Home Small Group Leaders Leading Small Group Leaders Top 5 Mistakes Made by Small Groups

Top 5 Mistakes Made by Small Groups

1. Maintaining a “meeting” mentality about your small group

makes it membership in an organization, not a life-giving part of an organism. While gathering together regularly to worship, apply the Word and pray together is vital, small group is about people who have sacrificially chosen to be with one another and do life together. Don’t save prayer requests, urgent or even small needs, or praise reports until your group meeting. Be a real friend and call someone for help, to share a praise or just relate to them.

2. The leader of your small group is Christ.

Communing with the Christ within other believers and focusing on Christ’s agenda whenever you are with them is powerful and very transformational. To really enter into a Christ-centered small group experience, you have to prepare your heart to receive what Christ wants to give you through others, and then be willing to give away what Christ wants to give others through you. Arrive at your meetings hoping Christ’s presence will be felt so strongly that everyone in the room will be permanently changed by the time you spent with him.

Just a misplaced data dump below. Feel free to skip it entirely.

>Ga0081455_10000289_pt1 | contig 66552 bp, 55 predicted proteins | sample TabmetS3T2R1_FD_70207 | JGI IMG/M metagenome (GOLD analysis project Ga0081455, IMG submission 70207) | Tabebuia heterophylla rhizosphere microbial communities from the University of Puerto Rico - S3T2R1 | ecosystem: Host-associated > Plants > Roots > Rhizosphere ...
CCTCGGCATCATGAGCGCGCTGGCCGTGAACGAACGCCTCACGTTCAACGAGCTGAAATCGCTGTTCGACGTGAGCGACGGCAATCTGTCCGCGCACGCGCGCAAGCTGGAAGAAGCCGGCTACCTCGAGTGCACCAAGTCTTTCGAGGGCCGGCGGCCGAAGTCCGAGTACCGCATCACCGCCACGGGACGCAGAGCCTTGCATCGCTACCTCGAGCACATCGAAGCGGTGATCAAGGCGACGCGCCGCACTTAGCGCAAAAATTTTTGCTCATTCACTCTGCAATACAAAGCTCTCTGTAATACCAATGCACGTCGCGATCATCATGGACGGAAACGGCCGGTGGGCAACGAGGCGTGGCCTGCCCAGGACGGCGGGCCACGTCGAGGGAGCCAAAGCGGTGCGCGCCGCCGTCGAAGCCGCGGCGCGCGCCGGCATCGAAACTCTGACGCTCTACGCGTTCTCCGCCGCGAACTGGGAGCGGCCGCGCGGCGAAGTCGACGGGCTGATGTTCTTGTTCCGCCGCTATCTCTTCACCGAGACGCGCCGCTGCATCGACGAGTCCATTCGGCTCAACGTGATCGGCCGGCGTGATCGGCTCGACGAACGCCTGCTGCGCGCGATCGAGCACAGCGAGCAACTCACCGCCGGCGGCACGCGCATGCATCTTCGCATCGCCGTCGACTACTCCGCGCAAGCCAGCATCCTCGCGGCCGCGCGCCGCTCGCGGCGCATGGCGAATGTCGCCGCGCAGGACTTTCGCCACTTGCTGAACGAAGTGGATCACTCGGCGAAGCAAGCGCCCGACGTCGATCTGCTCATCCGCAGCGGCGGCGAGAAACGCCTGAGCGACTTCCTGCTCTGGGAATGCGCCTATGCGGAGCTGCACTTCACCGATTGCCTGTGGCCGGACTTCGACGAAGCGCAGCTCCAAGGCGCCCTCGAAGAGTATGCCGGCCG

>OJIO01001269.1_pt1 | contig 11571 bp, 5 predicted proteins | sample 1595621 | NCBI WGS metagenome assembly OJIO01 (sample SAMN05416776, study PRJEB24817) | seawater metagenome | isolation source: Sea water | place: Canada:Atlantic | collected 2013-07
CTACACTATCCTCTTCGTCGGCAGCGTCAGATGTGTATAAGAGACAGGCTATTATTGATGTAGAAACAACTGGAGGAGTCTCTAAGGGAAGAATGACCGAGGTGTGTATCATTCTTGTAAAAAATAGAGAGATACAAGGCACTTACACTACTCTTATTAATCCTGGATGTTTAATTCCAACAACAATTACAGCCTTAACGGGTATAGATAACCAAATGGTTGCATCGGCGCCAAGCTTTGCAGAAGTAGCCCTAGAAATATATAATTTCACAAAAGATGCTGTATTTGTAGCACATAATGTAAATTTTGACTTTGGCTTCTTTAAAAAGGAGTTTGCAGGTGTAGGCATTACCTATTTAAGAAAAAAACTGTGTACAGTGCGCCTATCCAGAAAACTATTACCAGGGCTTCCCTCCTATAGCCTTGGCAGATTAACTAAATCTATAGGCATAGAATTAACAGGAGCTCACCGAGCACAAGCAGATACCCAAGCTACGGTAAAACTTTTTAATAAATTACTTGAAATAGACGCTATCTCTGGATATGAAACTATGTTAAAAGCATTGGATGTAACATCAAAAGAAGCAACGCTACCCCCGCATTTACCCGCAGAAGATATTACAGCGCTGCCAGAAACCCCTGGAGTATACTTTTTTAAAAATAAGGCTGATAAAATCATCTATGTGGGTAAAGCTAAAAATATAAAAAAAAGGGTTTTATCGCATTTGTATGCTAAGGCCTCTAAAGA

3. Your children desperately need to encounter adults sharing deeply and receiving ministry in a Christ-centered small group.

And they need to participate in these practices at an early age. If they don’t catch this lifestyle during their formidable years, they will grow up thinking adults don’t sin, don’t have issues they desperately need to share, and the list goes on and on. To completely raise your children in a manner according to the Lord, they need to be active participants in a biblical community … not just go to children’s church on Sunday morning and have a brief devotional time with you after dinner a couple of times a week.

4. Thinking, “This is a great group of Christians. I hope we keep this group this way for a long long time” is not healthy.

You may be enamored with your first genuine experience of a biblical community, but it won’t remain a healthy environment unless the members have a personal desire to grow up spiritually (i.e., gain life-changing breakthroughs with personal struggles; dig into the Word regularly and apply it; reach friends for Christ; disciple them; and move out of the original group to begin a group of your own).

5. You are not really a small group member. You are a minister with a ministry and a mission.

Your ministry is to allow Christ to work powerfully through you in the lives of the other members. Your mission is to co-labor with other group members to effectively extend Christ’s love to people who have yet to experience it in a transformational way. When you do both of these things, you’ll see you are a maturing Christian who views leadership of a new group and far more as the next big thing you are anxious to do, partnering with God Almighty.